I will not post the grades to myCSULB until the end of the week.
Final grades should be posted by Thursday morning.
The one I gave you has more questions, some of which you already answered in part 2.
Interview transcripts should consist of a brief, one paragraph introduction. The introduction can be in English. You should explain why you chose this person to interview, and briefly describe them. The next section of your paper will be a detailed transcript of the interview consisting of both your questions and the answers given. This section must be in Chinese, either characters or pinyin with tones. The final section should be your reflections on the interview both from language and cultural perspectives. This section should be about one page in length. English is fine.
Interviews will be graded on use of vocabulary and grammar, pronunciation, accurate use of language, detailed transcript/notes, and reflections on interview. Remember the interview project counts as 50% of the final examination grade, so please give it the appropriate attention. Completed projects are due on the day of the final exam.
Here are a couple of links to sample interview projects from previous years. The original papers were not typed, but you can use a word processor if you like. The first is a great interview, but does not include the description of the person interviewed. The reflection section should be longer as well.
There will be a dialogue assignment for the oral component of quiz 3 (lessons 7-9). Students will pair up and present a dialogue to your instructor during the quiz. Each student will be graded on familiarity with the material (proficiency in asking and answering questions), use of vocabulary, and if your instructor can understand what you are saying.
Create a situation dialogue where you will use as much of the new vocabulary as possible. Students should ask and answer at least 5 questions for a total of at least 10 sentences, 5 questions and 5 answers. Remember it is a dialogue not an interrogation, so both students should ask a few questions. Feel free to use the following questions as a guide:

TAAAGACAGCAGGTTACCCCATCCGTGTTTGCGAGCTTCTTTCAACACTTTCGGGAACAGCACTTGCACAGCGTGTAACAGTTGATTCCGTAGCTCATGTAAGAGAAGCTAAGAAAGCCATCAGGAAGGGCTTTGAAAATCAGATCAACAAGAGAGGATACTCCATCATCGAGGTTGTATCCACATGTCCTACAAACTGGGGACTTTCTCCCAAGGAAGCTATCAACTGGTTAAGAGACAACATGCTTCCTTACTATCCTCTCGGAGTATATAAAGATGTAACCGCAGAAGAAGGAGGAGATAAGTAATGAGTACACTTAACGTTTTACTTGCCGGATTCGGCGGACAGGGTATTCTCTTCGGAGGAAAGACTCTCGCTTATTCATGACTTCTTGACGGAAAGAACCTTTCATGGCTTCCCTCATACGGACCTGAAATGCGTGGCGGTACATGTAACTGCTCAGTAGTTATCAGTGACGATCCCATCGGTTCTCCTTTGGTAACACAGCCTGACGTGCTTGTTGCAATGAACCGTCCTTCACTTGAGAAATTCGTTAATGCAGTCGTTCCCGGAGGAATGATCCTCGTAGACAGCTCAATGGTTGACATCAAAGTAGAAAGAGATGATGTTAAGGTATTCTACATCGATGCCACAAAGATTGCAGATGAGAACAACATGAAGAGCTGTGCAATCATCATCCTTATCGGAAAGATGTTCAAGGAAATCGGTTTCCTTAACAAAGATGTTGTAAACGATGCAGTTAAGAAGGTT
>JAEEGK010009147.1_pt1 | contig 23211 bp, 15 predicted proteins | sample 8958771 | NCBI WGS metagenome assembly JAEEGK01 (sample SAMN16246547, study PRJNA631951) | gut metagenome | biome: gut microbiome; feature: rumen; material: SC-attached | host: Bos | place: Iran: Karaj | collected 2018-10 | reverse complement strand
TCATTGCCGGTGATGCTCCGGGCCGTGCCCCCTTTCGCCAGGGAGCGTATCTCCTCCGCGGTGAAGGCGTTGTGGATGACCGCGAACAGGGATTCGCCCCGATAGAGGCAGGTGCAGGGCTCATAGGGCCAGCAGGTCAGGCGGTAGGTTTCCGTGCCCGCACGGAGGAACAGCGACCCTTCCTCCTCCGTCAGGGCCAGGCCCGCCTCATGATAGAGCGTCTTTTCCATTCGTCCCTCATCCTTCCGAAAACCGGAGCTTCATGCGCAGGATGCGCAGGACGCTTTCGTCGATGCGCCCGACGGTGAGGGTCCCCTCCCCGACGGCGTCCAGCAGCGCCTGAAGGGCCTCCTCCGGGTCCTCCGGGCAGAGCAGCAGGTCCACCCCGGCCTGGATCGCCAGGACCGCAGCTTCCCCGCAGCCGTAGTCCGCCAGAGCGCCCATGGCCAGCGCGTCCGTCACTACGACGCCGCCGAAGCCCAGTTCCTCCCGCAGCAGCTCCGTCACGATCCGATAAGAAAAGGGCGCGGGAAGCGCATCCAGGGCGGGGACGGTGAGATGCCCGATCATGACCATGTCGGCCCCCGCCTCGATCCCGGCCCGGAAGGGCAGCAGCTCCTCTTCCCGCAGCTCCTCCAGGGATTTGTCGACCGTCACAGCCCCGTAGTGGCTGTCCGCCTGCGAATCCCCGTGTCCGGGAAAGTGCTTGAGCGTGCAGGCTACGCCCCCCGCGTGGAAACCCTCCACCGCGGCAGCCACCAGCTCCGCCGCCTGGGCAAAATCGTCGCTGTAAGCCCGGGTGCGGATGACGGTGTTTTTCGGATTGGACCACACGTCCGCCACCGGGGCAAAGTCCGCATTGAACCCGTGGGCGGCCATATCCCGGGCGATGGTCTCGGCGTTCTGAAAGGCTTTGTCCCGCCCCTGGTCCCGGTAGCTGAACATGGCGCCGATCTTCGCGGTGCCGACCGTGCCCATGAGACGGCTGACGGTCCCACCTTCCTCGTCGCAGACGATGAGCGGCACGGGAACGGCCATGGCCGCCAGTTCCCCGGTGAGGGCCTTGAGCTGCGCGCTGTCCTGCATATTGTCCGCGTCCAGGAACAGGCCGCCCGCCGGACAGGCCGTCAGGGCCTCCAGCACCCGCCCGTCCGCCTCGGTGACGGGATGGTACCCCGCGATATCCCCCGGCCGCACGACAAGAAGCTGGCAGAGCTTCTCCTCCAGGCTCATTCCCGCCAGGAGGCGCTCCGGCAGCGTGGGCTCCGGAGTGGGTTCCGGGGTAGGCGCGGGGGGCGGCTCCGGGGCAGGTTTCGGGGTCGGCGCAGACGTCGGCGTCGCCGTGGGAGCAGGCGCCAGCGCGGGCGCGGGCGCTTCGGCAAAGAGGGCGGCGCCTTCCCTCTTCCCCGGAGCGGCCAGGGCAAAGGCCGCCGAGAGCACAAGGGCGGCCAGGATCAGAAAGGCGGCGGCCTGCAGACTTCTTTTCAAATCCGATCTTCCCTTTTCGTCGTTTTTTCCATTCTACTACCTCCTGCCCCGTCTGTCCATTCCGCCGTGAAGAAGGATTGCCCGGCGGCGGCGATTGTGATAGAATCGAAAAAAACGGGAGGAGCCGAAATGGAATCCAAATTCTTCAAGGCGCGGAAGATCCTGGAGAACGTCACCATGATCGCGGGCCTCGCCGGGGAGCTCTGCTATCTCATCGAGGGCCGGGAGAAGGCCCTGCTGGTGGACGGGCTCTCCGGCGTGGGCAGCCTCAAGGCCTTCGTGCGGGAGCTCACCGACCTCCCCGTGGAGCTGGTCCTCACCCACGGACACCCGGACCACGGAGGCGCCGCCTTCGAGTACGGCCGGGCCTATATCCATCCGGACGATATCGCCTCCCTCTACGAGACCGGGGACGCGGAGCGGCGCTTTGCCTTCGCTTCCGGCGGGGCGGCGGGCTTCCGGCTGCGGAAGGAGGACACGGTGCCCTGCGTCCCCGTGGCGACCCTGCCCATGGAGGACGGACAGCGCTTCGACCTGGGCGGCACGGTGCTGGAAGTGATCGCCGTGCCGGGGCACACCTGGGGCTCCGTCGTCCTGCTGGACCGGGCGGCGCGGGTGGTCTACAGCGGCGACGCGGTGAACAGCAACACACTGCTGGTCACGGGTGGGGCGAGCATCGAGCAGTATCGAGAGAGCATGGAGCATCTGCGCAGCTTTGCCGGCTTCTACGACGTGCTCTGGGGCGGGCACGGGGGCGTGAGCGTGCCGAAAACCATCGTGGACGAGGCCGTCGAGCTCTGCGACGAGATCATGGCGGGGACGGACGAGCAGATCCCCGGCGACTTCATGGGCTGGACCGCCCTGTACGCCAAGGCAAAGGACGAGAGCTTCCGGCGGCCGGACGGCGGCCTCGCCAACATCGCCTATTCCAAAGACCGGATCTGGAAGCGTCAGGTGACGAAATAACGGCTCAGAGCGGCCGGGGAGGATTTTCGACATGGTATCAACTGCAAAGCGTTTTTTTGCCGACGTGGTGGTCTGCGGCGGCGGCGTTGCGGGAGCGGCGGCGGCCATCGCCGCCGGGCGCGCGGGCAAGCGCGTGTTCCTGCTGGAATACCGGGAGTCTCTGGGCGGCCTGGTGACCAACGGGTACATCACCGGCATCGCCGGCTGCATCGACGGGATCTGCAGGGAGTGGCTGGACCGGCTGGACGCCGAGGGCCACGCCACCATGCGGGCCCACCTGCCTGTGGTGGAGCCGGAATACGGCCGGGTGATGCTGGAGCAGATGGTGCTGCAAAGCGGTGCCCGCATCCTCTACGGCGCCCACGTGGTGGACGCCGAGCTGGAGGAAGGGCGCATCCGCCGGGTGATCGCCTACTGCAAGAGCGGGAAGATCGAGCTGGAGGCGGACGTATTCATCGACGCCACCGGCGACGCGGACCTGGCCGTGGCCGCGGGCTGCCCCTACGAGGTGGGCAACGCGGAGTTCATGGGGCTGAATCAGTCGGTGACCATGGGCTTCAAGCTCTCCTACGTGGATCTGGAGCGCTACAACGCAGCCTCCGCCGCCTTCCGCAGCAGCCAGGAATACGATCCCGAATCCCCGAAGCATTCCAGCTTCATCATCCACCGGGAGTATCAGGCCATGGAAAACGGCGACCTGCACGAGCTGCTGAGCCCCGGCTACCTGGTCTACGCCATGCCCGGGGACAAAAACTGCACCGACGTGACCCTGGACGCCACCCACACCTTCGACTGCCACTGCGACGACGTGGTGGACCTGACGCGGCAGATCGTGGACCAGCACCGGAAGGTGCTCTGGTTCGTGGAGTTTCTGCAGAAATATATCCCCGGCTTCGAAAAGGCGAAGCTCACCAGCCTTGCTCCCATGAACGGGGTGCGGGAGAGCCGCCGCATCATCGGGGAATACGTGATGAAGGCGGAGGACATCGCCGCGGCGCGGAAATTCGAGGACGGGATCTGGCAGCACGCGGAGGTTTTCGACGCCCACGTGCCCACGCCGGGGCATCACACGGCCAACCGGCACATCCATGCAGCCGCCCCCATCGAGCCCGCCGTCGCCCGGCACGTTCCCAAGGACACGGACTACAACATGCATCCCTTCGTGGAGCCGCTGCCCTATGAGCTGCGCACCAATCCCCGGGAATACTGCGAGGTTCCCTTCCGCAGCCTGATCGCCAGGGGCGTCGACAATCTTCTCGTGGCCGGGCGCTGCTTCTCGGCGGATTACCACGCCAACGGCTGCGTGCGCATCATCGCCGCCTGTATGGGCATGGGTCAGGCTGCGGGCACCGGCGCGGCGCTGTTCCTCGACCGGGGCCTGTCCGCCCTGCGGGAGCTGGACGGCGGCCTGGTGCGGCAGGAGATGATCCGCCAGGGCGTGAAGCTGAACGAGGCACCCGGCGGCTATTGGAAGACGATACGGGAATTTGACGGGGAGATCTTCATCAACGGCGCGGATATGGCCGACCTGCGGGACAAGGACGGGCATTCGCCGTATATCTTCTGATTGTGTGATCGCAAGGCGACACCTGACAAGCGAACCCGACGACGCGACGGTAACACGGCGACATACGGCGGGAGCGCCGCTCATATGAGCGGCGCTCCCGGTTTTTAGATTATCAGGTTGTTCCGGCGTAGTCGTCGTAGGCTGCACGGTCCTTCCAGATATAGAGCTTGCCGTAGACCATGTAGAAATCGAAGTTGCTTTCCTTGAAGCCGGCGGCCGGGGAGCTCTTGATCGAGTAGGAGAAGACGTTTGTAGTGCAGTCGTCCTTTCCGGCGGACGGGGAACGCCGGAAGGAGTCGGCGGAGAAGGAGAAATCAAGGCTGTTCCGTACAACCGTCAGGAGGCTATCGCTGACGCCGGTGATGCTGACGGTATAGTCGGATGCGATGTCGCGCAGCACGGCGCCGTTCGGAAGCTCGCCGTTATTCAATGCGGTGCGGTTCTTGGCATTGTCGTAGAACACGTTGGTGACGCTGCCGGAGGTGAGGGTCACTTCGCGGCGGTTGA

Sample questions are as follows:
- 你叫什麼名字？ [Nǐ jiào shénme míngzi?]
- 你是哪國人？ [Nǐ shì nǎ guó rén?]
- 你媽媽是大夫嗎？ [Nǐ māma shì dàifu ma?]
- 你爸爸是老師嗎？ [Nǐ bàba shì lǎoshi ma?]
- 你的漢語老師是誰？ [Nǐ de Hànyǔ lǎoshī shì shéi?]
Check out a couple of scenes from a library in the movie Hero. In these scenes the library is the director's imagination of what a library might have looked like during the early Qin Dynasty at around 200 BC. The books are rolls of bamboo slats sewn together. From these bamboo books it is easy to understand how the character 書 might have come about.
The white story library fight scene shows the fights between Flying Snow (Maggie Cheung) and Broken Sword (Tony Leung Chiu Wai), then between Nameless (Jet Li) and Moon (Ziyi Zhang).
In the blue story library scene Nameless, in an effort to get the others to join his plot to assassinate the emperor, demonstrates his 'Death at Ten Paces' move.
Do you remember the number of characters in everyday use? Can you say "all of us"? How about "none of us"?
Use the site MandarinTools.com, or ask a Chinese friend or relative to help you get your Chinese name. Write the name down in Chinese characters and pinyin, and bring it to class.
你好 (Nĭ hăo) and welcome to Chinese 101! You have selected a great language to learn. Studying Chinese will not only be fun, it will also open the door to a vast wealth of literature, history, and culture otherwise unavailable.
My name is Jeff Winters. I will be the instructor for this course. I'm the Language Lab Director at CSULB. I also have the great opportunity to teach Elementary Chinese again this semester. I have been studying Chinese for over 30 years, and teaching Mandarin at Cal State for 15 years. I hope that you will find the Chinese language and culture as interesting as I have.
Use the menu at the top of the page to access information related to the course. In the Syllabus area, you will find details about the course, faculty office hours for the semester, and additional contact information, my expectations, an overview of all assignments, and information about grading and assessment. This is the first information you should read.
The Schedule area lists the topics discussed and the homework assignments due each class meeting.
The Study Guides area contains detailed information about each lesson including interesting links to Chinese language and cultural sites. The Assignments area is where you'll find information about each assignment. These are the two areas you will probably use most during the semester.
In the Gradebook area you will be able to access up-to-date grade information for each assignment, quizzes, and other graded activities.
There is much information available on this site and on the Internet which can enhance your Chinese learning experience. I encourage you to take advantage of this resource.
You are about to embark on a rewarding but challenge journey of discovery. Learning a new language is not an easy task. There will be a great demand on your time, but you will have the chance to become conversationally fluent in one of the most important languages of our time. I am looking forward to working with you this semester!